It's normal for toddlers to start displaying temper tantrums and as a parent or carer, how we respond to temper tantrums will shape their development through childhood. Toddlers are strong-willed, determined little humans who will push you to the boundaries of parenthood (and possibly beyond!).
This article shares some helpful choices you have when deciding how to respond to toddler temper tantrums.
Why Do Toddlers Have Temper Tantrums?
It's important to remember that temper tantrums are your toddler's way of dealing with their newly acquired want for independence and individuality.
From 18 months to 4 years of age temper tantrums are unfortunately a normal part of life for most toddlers. As bad as that may sound it does get easier when you can start reasoning with them at around 3 years old. If reasoning doesn’t work you can always bribe them with this Animal Stacking Set from Le Toy Van!
Temper tantrums can be frustrating and upsetting for parents, especially when they happen in public spaces, but they are an important part of a toddler’s development.
Toddler Temper Tantrums Play a Big Part in Their Development
A very exciting world starts to open up for your toddler from the age of around 18 months. This is the time your child starts to realise that they are separate from you and that they can have some control over their own destiny. This developmental stage brings out behaviours of assertion, likes, dislikes, and a much more independent thought process. And lots of unreasonable glass shattering ten minute screaming fits rolling around the floor in the lobby of Costa Costa coffee because they didn’t want to wash their hands.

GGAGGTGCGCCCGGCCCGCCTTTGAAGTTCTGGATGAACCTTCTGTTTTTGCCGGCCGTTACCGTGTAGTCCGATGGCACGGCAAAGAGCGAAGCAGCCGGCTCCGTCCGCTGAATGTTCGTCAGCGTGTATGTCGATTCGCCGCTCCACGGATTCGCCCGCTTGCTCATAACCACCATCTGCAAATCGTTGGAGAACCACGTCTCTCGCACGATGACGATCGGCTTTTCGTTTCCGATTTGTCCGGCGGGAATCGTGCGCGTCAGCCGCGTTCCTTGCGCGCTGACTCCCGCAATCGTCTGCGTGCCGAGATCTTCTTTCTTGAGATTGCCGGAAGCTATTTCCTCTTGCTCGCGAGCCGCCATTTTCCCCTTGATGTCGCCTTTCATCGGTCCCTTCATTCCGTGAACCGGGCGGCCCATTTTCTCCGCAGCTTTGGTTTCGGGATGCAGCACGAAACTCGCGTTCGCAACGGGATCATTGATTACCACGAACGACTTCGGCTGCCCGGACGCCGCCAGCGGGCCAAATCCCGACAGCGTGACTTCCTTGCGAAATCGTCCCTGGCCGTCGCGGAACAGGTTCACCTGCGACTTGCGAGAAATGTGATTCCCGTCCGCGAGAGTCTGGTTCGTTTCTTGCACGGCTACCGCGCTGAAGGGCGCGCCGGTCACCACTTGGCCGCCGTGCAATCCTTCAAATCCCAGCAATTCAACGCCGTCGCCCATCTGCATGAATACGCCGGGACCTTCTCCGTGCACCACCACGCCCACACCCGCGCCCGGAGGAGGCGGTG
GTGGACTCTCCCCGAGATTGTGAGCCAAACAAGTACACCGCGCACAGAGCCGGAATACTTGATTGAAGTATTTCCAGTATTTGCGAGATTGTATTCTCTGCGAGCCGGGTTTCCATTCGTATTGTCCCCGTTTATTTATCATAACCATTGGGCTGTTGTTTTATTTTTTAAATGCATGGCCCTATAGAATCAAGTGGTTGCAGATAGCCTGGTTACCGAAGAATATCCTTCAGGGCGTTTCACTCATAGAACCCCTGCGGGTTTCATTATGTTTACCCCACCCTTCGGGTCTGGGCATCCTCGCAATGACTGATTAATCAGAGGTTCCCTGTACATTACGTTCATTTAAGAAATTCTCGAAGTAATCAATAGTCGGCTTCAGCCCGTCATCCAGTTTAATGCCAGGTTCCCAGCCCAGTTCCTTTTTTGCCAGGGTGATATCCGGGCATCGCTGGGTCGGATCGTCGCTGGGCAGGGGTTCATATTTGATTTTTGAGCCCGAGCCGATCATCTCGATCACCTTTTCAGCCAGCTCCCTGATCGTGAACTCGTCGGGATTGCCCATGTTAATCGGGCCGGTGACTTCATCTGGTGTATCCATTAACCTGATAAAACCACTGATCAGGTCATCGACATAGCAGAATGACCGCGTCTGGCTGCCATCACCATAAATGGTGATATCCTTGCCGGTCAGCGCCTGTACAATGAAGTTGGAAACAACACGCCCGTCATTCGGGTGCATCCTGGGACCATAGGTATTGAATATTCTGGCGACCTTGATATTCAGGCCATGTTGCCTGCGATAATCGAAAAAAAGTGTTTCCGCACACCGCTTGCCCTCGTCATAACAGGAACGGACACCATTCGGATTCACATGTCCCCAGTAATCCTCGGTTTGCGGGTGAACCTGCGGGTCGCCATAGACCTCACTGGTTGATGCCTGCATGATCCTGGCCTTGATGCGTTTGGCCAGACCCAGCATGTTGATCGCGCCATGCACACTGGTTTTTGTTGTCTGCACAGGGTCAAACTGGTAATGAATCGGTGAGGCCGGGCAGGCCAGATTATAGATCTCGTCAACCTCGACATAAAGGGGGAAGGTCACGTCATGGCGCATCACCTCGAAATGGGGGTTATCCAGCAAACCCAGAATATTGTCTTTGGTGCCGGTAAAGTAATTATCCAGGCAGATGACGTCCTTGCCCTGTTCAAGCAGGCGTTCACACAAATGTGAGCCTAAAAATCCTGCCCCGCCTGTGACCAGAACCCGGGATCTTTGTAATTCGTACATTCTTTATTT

From around 18 months, toddlers start to learn that they can choose to do things for themselves, for example, feed themselves or get themselves dressed. This is an exciting time for your child as they will start to build their confidence and self-esteem.
Unfortunately for parents and carers, these behavioural milestones happen to coincide with toddlers not fully understanding logic, self-control, or patience. Parents need to be ready to respond to a child who suddenly wants what they want when they want it, whether it is reasonable or not!
Ring any bells?
What Triggers Toddler Temper Tantrums?
Toddler tantrums are triggered by a whole range of things. Even the simplest thing can often result in a full-blown temper tantrum.
Common (totally unreasonable) Temper Tantrum Triggers
- You gave them the wrong colour cup! = temper tantrum
- You had the audacity to cut their grapes in half = food gets thrown across the room
- They want to put their own socks on (for the first time ever) = glass shattering screaming
- The cat meowed at them = huge outburst
- The sun shone = temper tantrum because they wanted to wear welly boots today
You get the idea…
There is light at the beginning of tunnel, however, by keeping an eye out for some of the common triggers of toddler tantrums. If you recongise the signs that trigger temper tantrums you can cut them off (more bribing) before they turn into full blown screaming fits.
These warning triggers include;
- Struggling to convey what they want (e.g. limited vocabulary)
- Being overstimulated
How to Respond to Temper Tantrums
It's our responsibility as parents to help toddlers manage the strong emotions being experienced when a tantrum happens. Responding to toddler temper tantrums in the right way is not easy. As parents we are tested on a daily basis by unseasonable feisty little people. Their emotions are complex and unfortunately your toddler doesn’t yet understand how to manage these feeling and emotions alone.
Rule number is one is to try and remain calm. That is easier said than done when your child is rolling around the floor at a busy bus stop screaming and kicking because they wanted a pink bus not a red one. Becoming angry, or upset, can evoke a negative reaction in your child and cause more heightened anxiety for them.
Managing The Tantrum
Sometimes a good firm slap on the bottom is all that’s need. WE ARE JOKING! Never hit your child. Ever.
One thing to remember is that when your child is having a temper tantrum, they have 'lost control' and so reasoning with them is usually not going to work so instead try to understand out how they like to be calmed down.